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Hamptons Life

Feb 22, 2017 1:42 PMPublication: The East Hampton Press & The Southampton Press

One Half Of Movie-Making Duo Lands $3.2 Million East Hampton Home

276 Abrahans Path, East Hampton
Feb 22, 2017 1:42 PM

Some might consider Alan and Stuart Match Suna the Bob and Harvey Weinstein of the Hamptons, especially given the latter’s long involvement in the Hamptons International Film Festival and a more Harvey-like outgoing personality. But now the focus is on Alan Suna thanks to becoming the new owner of a home on Abrahams Path in East Hampton, which cost him $3.2 million.

He already owns a well-known commercial property, with his brother—Silvercup Studios. The Sunas have done well for themselves in recent years because of a steady diet of feature films, but mostly TV productions using their two studios under the Silvercup banner in Long Island City. (In 2015, The Real Deal reported that the brothers had embarked on building a new 120,000-square-foot facility in the Port Morris section of the Bronx.)

Among the shows that have been shot at Silvercup Studios during the last decade or so are “The Sopranos,” “30 Rock,” “Gossip Girl,” “Person of Interest,” “Elementary,” “Sex and the City,” and “Person of Interest.” Big-screen projects have included the comedies “New Year’s Eve,” “The Devil Wears Prada,” and “The Sitter.” All told, the movie and television sector in New York City generates $7.1 billion annually in direct spending, and no doubt the Sunas’ desirable real estate in Long Island City sees some of that.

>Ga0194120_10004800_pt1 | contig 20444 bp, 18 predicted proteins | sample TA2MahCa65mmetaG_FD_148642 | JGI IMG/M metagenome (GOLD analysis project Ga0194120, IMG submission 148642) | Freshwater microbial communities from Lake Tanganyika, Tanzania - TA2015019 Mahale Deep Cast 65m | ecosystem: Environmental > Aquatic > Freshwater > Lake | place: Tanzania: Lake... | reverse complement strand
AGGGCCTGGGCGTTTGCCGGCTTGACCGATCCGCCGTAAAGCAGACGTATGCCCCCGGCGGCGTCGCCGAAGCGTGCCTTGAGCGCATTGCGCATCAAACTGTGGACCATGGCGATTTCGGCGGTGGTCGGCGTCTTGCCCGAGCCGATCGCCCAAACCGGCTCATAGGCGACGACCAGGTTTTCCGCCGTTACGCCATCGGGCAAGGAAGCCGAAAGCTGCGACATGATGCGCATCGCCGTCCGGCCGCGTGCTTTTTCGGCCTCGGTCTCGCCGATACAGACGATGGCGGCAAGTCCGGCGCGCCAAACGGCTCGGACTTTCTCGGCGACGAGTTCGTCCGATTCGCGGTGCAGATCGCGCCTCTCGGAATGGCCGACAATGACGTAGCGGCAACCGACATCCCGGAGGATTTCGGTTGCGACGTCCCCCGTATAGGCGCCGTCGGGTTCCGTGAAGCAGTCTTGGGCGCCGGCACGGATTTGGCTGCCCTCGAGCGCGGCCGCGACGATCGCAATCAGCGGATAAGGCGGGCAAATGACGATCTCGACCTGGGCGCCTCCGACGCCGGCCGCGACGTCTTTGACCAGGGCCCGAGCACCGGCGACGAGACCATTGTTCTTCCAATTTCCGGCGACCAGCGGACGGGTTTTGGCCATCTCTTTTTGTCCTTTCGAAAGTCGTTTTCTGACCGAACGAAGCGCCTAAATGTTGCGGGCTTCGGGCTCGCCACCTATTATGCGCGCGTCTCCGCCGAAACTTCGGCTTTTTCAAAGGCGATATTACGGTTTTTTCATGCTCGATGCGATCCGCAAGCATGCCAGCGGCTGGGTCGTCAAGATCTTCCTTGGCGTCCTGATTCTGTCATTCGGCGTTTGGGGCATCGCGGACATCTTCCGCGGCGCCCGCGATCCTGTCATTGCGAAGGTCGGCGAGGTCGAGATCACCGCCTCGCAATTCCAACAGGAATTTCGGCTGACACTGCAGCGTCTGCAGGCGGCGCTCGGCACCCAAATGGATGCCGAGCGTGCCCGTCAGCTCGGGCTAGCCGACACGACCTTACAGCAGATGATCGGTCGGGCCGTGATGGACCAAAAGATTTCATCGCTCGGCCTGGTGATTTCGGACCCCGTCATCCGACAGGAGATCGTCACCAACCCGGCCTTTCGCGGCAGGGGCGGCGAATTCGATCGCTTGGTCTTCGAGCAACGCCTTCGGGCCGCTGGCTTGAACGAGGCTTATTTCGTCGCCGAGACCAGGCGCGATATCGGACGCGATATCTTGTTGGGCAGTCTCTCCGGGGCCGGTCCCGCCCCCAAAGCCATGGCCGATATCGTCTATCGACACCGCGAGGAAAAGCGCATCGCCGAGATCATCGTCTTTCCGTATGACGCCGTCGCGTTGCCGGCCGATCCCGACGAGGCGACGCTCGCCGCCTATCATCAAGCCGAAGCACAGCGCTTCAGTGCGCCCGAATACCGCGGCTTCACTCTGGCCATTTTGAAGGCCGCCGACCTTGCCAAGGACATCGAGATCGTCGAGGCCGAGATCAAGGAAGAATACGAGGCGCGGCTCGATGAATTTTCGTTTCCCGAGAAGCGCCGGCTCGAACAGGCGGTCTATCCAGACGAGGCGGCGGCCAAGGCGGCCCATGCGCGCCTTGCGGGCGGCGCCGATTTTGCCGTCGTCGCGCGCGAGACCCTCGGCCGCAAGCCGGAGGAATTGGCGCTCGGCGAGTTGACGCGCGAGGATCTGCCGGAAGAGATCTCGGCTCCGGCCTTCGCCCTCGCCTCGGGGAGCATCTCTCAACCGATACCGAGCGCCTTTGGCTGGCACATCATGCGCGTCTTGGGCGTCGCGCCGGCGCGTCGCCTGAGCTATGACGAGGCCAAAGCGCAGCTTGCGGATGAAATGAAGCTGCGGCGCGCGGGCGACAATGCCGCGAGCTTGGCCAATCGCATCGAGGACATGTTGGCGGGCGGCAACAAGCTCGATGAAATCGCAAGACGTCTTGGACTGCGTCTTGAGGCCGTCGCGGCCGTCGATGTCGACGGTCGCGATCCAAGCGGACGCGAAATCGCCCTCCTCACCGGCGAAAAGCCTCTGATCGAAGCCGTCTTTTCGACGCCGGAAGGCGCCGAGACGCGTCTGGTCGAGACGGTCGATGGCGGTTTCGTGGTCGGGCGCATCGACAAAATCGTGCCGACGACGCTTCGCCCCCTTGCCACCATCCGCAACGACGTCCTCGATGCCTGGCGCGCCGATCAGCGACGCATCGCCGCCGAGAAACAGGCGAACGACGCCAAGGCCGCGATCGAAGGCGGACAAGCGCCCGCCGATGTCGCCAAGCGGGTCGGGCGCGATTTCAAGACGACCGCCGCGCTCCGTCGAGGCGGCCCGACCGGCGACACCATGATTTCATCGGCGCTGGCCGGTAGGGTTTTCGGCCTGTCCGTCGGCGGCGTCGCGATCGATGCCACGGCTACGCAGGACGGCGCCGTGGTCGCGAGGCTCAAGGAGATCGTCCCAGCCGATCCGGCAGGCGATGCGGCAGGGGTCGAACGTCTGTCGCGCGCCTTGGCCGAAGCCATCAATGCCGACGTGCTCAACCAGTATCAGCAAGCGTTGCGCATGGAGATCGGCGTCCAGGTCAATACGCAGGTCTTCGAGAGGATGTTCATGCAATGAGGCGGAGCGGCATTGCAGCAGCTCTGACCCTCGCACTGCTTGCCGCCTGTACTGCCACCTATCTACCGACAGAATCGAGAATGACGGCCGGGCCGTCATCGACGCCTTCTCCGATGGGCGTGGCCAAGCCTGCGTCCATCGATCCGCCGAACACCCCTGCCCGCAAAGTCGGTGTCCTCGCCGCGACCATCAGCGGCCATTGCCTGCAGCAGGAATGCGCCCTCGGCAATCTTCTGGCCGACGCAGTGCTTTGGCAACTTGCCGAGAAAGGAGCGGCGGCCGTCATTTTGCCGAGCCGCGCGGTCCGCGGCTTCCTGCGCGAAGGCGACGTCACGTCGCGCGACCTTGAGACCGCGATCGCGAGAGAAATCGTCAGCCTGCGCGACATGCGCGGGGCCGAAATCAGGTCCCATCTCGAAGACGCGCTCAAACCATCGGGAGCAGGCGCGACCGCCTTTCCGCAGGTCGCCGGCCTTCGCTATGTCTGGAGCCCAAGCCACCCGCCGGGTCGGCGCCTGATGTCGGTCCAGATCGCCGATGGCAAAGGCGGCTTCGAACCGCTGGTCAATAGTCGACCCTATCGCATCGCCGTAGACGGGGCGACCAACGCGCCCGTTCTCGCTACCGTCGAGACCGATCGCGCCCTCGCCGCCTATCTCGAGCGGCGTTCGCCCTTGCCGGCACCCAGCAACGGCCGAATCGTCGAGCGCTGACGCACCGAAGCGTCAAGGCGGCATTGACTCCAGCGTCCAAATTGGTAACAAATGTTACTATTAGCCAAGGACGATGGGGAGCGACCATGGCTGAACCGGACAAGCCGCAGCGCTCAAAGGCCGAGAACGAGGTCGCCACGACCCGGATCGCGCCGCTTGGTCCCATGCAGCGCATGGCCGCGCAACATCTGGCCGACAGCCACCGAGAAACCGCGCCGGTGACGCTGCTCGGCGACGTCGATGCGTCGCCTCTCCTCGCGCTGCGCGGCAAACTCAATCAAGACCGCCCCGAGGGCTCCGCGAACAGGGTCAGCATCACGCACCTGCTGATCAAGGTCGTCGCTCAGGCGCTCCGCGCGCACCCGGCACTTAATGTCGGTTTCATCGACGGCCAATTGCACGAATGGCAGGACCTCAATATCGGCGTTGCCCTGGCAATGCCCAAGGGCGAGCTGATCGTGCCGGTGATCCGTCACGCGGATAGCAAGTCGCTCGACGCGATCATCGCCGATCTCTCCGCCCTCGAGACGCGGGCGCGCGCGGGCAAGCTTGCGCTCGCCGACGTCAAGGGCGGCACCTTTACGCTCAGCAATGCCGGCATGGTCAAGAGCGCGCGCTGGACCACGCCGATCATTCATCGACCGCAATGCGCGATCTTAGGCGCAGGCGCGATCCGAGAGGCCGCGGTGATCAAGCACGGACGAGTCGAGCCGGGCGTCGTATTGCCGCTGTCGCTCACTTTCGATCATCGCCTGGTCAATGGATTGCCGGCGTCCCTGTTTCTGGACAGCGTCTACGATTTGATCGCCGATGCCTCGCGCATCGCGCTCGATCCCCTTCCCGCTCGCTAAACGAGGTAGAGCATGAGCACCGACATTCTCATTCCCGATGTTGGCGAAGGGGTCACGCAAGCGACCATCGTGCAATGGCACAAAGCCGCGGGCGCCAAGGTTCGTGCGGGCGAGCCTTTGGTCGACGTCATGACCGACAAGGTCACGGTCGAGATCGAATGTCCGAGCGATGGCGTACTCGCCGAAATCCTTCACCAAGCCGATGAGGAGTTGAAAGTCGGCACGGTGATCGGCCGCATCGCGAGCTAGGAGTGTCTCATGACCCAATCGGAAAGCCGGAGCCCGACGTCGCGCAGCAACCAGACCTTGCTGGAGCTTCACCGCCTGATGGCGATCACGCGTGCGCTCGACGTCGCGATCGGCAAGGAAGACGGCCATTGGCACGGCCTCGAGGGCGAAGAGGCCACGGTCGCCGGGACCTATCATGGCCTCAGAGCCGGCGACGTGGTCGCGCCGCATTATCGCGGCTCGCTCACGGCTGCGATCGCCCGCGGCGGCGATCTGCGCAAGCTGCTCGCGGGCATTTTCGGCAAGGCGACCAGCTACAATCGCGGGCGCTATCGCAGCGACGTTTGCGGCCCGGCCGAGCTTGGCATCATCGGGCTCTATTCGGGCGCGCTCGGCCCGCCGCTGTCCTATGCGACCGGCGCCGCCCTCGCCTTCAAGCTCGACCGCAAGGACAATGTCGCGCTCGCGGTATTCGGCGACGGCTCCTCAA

Alan Suna’s new weekend retreat is a newly-constructed, 4,400-square-foot house that overlooks the East Hampton Golf Club, which was designed by golf legend Ben Crenshaw and Bill Coore. The traditional two-story residence is on 1.6 acres, with 6 bedrooms, 6.5 baths, 3 fireplaces, eat-in chef’s kitchen, and a theater, gym, and wine cellar. Outside, the new enjoy and guests can enjoy a heated pool, another fireplace, oversized bluestone patio, a covered porch, and custom-landscaped grounds.

Some readers of a certain age will think of “Silvercup” differently. Yes, that Silvercup was for decades a well-known bakery building. It closed in 1975, and four years later the brothers’ father, Harry, bought it and had the vision to try the space as a studio. The first venture was on June 15, 1983, when a Cool Whip commercial was filmed there.

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